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    Engineering union and Boeing face off in fraught pilot contract dispute

    In fraught negotiations over a new contract for a group of 23 technical and safety pilots, Boeing has filed an unfair labor practice complaint against its engineering union while the union raised the level of acrimony Thursday by publicly blaming a skewed company safety culture for blocking progress.

    The affected group, based at Boeing Field, are Flight Technical and Safety Pilots with the Flight Operations Group. Their current contract expires Monday.

    These are not the pilots who routinely fly production aircraft. The technical pilots develop pilot training programs and pilot manuals and liaise with airlines on their flight operations. The safety pilots work to help develop flight deck systems for new aircraft and support certification efforts.

    In a statement Thursday, Ray Goforth, executive director of Boeing’s white-collar union, the Society of Professional Engineering Employees in Aerospace, said the dispute reflects a safety culture that devalues this pilot group.

    He said the most contentious issue in the contract talks is pay and that the latest company proposal offers to pay these pilots “28.6% less than the Boeing corporate pilots who chauffeur executives around.”

    “With the entire world focused on the Boeing safety culture, it was truly startling to see how differently Boeing leadership values the safe operation of its products versus the comfort of executives,” Goforth said.

    For the company, Boeing spokesperson Doug Alder insisted that “we respect and recognize the important role our technical and safety pilots play in enhancing our safety efforts and supporting our customers.”

    “These pilots are already well paid (averaging over $240,000 a year), and our contract offer would ensure they continue to be well compensated,” Alder said via email.

    “We are disappointed that the union is not bargaining in good faith,” Alder continued. “Their most recent proposal is significantly higher than the original economic offer they made when bargaining began.”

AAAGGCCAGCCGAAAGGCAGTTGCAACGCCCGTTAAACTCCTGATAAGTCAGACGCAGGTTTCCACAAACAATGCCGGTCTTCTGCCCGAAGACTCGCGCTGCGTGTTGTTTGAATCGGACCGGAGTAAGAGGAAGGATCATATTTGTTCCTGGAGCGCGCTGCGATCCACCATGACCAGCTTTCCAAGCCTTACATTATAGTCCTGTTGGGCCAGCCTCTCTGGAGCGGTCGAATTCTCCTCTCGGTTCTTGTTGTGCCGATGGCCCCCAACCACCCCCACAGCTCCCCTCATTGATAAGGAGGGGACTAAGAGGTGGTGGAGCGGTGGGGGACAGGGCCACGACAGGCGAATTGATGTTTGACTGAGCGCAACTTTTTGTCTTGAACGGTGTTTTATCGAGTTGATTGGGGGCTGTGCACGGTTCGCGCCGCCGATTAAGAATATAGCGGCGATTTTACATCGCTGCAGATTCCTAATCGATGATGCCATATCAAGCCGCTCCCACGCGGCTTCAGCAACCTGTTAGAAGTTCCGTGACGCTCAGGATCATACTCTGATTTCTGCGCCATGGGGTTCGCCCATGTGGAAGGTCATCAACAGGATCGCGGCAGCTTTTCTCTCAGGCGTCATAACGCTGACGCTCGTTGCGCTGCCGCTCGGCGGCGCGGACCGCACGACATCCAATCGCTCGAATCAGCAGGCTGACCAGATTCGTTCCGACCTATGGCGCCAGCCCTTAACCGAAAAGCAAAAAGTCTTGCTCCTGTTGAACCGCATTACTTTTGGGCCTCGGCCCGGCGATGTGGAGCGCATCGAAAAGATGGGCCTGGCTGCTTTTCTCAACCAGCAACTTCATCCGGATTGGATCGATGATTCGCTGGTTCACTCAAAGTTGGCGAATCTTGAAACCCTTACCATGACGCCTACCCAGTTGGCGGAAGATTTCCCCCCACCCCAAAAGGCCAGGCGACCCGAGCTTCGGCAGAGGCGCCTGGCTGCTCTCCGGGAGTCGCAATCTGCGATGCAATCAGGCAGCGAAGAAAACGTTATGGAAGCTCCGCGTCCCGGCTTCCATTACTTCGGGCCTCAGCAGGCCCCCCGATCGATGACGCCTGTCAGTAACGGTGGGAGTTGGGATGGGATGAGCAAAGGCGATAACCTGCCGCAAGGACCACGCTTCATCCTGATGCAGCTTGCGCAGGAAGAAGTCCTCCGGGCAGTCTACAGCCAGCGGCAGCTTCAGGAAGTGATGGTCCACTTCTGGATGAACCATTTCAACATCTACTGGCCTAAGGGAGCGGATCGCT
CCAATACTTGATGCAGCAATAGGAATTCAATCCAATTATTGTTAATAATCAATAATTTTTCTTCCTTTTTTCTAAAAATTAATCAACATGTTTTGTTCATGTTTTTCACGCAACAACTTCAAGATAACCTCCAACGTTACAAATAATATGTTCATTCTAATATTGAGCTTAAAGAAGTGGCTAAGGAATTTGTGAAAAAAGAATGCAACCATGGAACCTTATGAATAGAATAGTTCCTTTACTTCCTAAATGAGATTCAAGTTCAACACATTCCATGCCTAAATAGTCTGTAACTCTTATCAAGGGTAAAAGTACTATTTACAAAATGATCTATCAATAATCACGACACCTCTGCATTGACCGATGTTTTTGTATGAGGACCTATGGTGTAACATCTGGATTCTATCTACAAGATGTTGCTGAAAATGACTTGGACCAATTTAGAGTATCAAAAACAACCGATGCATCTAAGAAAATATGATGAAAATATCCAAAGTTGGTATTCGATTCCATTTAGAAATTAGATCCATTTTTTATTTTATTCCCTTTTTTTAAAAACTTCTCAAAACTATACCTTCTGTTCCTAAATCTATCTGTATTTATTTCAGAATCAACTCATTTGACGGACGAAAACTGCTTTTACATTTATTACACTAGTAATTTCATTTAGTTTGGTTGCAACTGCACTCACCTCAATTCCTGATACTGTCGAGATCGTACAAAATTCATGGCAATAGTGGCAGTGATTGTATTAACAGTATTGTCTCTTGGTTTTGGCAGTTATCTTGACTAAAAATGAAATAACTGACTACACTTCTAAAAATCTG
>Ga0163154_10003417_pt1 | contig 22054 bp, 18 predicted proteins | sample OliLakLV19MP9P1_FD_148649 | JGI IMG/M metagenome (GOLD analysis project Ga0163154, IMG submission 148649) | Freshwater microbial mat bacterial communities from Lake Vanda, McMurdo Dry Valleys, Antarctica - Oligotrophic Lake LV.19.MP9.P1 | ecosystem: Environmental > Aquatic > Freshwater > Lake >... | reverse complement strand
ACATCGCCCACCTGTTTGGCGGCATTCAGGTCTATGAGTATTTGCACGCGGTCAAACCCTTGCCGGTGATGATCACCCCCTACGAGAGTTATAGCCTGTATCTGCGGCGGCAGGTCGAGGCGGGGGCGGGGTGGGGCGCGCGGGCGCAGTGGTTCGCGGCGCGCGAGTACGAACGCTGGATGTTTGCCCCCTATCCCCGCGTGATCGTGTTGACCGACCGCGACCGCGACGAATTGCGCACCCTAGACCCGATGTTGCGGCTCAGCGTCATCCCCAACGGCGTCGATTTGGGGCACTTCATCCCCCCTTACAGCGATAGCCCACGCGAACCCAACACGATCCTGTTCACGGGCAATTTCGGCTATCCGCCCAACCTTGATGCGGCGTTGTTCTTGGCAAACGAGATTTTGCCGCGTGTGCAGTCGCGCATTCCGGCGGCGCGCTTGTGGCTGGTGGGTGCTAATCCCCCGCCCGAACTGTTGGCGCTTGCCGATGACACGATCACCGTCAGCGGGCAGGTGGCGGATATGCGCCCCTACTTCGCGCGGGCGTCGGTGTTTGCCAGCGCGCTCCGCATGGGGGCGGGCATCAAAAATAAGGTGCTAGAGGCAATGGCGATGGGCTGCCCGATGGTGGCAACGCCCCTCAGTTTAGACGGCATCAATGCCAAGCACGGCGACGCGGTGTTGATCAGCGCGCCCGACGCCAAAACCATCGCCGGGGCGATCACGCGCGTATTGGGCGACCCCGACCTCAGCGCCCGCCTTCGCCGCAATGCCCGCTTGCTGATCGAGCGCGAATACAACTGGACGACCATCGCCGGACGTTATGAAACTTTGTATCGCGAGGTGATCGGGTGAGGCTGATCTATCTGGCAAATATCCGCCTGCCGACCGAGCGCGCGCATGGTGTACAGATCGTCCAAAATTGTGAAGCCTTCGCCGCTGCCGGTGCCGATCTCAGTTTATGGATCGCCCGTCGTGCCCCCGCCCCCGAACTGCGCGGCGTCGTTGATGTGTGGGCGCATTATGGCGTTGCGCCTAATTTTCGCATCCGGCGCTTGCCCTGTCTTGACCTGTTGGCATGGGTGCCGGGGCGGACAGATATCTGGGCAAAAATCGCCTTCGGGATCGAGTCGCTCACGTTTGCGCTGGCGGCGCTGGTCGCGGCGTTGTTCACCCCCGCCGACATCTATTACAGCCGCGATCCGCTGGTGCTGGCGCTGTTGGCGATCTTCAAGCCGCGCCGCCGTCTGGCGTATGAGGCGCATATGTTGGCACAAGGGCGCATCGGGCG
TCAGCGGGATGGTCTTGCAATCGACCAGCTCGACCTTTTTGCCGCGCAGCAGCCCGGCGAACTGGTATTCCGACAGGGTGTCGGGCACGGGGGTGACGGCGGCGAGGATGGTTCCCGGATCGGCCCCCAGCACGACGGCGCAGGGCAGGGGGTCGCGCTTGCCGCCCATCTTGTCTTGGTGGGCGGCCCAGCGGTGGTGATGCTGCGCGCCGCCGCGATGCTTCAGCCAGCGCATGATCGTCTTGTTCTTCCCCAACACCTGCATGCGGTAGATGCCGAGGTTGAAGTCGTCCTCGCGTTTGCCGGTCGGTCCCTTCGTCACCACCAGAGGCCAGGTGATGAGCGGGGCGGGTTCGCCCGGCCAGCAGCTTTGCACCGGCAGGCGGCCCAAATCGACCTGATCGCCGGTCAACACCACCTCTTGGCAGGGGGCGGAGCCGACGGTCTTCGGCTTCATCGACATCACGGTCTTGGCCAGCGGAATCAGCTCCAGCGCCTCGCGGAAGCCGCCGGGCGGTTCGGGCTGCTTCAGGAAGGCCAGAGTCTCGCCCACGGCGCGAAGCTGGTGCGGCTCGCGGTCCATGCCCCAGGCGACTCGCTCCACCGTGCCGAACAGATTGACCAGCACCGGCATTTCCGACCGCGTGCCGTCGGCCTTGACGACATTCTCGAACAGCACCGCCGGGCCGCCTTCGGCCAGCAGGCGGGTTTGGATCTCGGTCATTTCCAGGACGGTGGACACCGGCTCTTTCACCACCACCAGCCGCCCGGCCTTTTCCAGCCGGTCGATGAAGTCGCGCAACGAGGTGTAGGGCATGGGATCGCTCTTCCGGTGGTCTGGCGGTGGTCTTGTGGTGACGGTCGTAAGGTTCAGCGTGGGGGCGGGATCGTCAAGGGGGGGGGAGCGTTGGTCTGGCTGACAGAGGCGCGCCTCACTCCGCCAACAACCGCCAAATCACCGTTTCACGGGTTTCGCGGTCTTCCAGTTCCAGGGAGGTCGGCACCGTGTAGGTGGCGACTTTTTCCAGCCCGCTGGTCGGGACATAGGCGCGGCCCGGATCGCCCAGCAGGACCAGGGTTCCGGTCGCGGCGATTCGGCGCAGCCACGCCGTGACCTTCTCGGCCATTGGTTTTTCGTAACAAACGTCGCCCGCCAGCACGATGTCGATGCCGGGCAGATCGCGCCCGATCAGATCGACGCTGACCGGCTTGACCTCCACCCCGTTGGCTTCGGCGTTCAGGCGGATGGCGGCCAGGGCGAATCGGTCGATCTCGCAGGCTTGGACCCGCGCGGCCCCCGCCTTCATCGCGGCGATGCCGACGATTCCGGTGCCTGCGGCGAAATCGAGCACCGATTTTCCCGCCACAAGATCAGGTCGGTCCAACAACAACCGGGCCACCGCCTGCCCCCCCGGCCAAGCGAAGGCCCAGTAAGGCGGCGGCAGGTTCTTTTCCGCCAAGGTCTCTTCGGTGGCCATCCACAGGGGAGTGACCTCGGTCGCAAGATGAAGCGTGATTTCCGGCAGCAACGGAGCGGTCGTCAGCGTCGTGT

He said the union asked for an immediate 28% wage increase to match the pilots of the corporate jets.

    Citing bad faith bargaining over this shift in salary demands, “indicating a clear lack of good faith desire to reach agreement,” Boeing has filed an unfair labor practice charge with the National Labor Relations Board.

    The dispute grows hot over a pay comparison

    In early negotiations the union asked for pay parity with Boeing’s production pilots, who fly newly built aircraft on their initial flights.

    Goforth said the current dispute ignited when Boeing insisted that the correct comparison was with the pilots who fly the corporate jets who ferry executives around.

    He said Boeing at first refused to disclose what the corporate pilots are paid, then relented and released the data. It later asked SPEEA’s negotiators to sign a retroactive Non-Disclosure Agreement so that they couldn’t disclose this information to the pilot group.

    SPEEA declined, said Goforth, calling the request “weird.”

    In its filing with the NLRB, Boeing complained that “the Union has refused to engage in any discussions or negotiations over a nondisclosure agreement that would protect the Company’s proprietary information.”

    When the corporate pilot pay data revealed the 28.6% gap, the union raised its demand to match that, Goforth said. SPEEA asked for an immediate pay raise to close that gap, plus another 3.5% each year of the three-year contract thereafter.

    Boeing told the NLRB that this latest demand “moved the parties significantly further away from reaching a deal.”

    Goforth said that during negotiations Boeing called a meeting of the pilot group and told them they would be bringing in outside contract pilots for work that overlaps with that of the SPEEA-represented group.

    The pilots interpreted this as a threat to their jobs, he said.

    The union has complained for several years that Boeing has systematically hollowed out the SPEEA pilot group, replacing in-house Boeing pilots with contractors.

    “The resulting degradation in expert advice given to Boeing’s airline customers is another example of the safety-culture problem highlighted by the FAA” on Wednesday, Goforth said.

    With the dispute mired in acrimony, both sides complain that opposing negotiators have several times failed to show up for scheduled bargaining sessions.



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